Instruction for using DMM Nut and warnings, maintenance and lifespan with instructional pictures.
Brass Offset 3
Think of your rack as a box of magical tricks designed to help you tame even the trickiest of climbs. When the going gets tough Brass Offsets are one of the best tricks you can try.
Imagine the situation: high on a test piece route you grind to a halt, miles out from the last decent runner. It’s time to contemplate your next move. The rock in front of you presents no normal runner placements, all that you have to play with are narrow, shallow cracks, the type that happen to be slightly flared too.
You have seen other climbers turn tail and make a cowering retreat from this very point, but you find some placements for your trusty offsets. Once they are clipped, off you go forging a line to the top of the route, each upward step given a confidence boost by those magic little nuts glinting in the sun.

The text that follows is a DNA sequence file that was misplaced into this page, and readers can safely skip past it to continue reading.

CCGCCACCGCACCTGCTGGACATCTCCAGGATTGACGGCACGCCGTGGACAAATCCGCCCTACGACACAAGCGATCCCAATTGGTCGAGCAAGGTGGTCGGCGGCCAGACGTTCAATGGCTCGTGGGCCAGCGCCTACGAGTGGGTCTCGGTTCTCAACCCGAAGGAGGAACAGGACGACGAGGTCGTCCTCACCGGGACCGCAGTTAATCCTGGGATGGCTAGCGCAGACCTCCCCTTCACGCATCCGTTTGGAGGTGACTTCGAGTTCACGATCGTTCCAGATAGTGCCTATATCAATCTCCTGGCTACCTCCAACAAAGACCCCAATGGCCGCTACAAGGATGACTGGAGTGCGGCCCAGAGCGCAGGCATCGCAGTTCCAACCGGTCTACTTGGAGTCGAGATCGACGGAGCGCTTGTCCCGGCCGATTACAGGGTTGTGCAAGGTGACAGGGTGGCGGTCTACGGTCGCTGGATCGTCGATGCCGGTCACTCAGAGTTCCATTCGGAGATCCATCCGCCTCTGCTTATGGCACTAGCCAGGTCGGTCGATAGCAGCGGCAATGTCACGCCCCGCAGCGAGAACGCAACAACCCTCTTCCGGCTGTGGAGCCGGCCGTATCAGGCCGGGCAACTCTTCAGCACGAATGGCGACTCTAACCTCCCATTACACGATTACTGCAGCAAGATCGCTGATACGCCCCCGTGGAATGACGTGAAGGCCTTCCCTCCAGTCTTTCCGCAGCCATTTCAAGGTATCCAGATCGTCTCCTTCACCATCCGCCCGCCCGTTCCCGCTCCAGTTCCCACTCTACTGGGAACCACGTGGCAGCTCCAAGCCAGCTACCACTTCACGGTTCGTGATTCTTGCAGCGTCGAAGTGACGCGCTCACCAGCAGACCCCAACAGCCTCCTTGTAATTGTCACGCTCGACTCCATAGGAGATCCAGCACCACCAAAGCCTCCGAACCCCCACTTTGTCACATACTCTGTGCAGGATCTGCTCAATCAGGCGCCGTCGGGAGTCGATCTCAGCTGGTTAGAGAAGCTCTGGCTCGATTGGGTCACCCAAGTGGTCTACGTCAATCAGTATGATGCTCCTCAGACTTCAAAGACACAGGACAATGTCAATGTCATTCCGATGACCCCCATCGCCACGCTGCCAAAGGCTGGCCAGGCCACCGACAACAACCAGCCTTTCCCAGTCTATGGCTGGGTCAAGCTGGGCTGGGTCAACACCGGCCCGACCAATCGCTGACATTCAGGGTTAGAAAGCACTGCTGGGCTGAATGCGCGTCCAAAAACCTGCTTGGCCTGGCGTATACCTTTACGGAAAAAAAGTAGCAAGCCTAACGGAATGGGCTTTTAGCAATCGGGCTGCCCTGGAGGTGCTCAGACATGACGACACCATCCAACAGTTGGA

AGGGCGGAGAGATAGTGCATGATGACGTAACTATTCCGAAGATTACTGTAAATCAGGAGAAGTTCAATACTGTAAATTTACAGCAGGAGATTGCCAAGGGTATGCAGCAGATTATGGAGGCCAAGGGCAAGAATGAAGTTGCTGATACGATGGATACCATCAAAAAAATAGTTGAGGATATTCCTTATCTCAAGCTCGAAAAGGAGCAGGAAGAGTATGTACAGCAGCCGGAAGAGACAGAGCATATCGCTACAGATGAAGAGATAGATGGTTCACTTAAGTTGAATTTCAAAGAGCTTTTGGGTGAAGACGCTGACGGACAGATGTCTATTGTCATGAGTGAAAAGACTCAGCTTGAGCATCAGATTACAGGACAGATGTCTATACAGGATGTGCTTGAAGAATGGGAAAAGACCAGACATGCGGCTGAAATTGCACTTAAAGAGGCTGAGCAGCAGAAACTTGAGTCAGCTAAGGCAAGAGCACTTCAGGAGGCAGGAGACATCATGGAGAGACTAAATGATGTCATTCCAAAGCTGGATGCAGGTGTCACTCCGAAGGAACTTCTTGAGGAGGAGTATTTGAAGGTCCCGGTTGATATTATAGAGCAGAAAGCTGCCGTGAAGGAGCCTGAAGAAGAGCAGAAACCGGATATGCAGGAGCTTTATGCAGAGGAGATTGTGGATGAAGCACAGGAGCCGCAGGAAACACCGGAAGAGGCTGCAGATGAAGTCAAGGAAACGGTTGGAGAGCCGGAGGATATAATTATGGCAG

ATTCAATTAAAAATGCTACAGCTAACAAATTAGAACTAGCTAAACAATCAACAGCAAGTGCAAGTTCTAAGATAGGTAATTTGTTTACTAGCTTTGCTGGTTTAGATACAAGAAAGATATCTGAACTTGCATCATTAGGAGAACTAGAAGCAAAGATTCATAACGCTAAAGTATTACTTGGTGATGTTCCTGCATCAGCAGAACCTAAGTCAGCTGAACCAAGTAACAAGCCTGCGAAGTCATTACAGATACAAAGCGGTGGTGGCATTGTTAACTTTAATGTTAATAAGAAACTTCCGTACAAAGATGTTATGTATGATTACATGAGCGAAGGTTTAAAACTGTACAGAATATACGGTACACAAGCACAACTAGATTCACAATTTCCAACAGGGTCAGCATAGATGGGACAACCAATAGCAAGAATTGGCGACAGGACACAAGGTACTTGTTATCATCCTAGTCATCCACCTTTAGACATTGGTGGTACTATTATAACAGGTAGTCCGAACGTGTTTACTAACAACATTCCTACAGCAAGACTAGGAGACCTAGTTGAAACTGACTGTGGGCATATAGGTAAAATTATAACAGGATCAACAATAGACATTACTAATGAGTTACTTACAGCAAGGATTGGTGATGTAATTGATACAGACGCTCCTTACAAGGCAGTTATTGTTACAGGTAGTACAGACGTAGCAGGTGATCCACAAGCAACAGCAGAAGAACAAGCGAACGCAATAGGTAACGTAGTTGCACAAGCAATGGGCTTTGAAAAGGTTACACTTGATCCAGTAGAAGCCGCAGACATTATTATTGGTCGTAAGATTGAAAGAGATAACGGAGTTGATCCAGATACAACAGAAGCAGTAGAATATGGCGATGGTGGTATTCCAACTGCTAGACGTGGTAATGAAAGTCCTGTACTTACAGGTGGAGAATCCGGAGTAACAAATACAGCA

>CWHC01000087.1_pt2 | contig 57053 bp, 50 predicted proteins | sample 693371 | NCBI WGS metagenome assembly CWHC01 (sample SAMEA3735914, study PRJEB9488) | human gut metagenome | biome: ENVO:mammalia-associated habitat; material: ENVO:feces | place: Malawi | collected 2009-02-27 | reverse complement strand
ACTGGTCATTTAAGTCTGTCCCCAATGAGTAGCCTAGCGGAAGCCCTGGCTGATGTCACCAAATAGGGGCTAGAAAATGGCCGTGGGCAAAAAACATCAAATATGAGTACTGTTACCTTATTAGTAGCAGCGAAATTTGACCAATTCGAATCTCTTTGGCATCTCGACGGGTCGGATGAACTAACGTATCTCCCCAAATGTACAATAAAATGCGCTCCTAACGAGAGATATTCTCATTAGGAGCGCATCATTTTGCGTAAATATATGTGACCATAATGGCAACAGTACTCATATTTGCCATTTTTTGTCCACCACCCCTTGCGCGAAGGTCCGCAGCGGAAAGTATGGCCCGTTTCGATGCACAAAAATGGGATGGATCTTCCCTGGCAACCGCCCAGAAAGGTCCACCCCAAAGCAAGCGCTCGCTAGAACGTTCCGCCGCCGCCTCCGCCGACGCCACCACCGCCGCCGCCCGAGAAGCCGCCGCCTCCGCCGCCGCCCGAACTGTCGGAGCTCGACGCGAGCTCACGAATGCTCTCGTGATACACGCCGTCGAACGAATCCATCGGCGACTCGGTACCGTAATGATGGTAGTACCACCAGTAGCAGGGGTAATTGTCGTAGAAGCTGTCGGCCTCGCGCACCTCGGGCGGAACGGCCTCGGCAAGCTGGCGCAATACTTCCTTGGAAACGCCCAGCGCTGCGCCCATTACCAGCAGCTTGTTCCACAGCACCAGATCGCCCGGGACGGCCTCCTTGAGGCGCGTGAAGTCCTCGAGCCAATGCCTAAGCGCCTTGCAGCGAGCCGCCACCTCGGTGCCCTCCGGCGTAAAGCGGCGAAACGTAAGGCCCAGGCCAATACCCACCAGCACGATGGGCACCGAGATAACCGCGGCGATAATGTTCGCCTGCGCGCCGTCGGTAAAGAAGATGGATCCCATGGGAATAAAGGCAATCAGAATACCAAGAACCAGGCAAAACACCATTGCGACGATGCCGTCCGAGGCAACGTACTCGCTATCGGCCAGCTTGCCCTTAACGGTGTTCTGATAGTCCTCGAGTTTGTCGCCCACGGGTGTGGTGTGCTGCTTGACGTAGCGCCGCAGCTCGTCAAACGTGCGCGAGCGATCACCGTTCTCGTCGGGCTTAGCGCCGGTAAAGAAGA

Okay, so that is quite a fanciful story, but if truth be told most cracks are actually flared. Once you’ve started using Offsets, be they the bigger alloy ones or these smaller brass ones, it soon becomes hard to imagine going climbing without them.
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If you are into aid climbing then you pretty much need a set of these, maybe two. They aren't designed for everyday use (unless like Chris McNamara you go through stretches where you seem to climb El Cap nearly every day). Constant use will beat them up compared to aluminum models but if micro-protected free climbs are your game then these should be the first brass nuts to reach for.
The UIAA equipment standard provides a baseline for equipment performance in a test lab under controlled conditions on new equipment. Although these test conditions are relevant to the conditions encountered climbing, conditions encountered at the crags and the condition of the equipment are equally important. This recommendation from the UIAA member federation The British Mountaineering Council (BMC) provides vital equipment information that is NOT explicitly addressed in the standard, particularly failure modes of the equipment and recommendations for the use, inspection, maintenance, and retirement of equipment.
A pictoral representation of the UIAA-124 and EN-12270 standards for chocks (which includes nuts and hexes).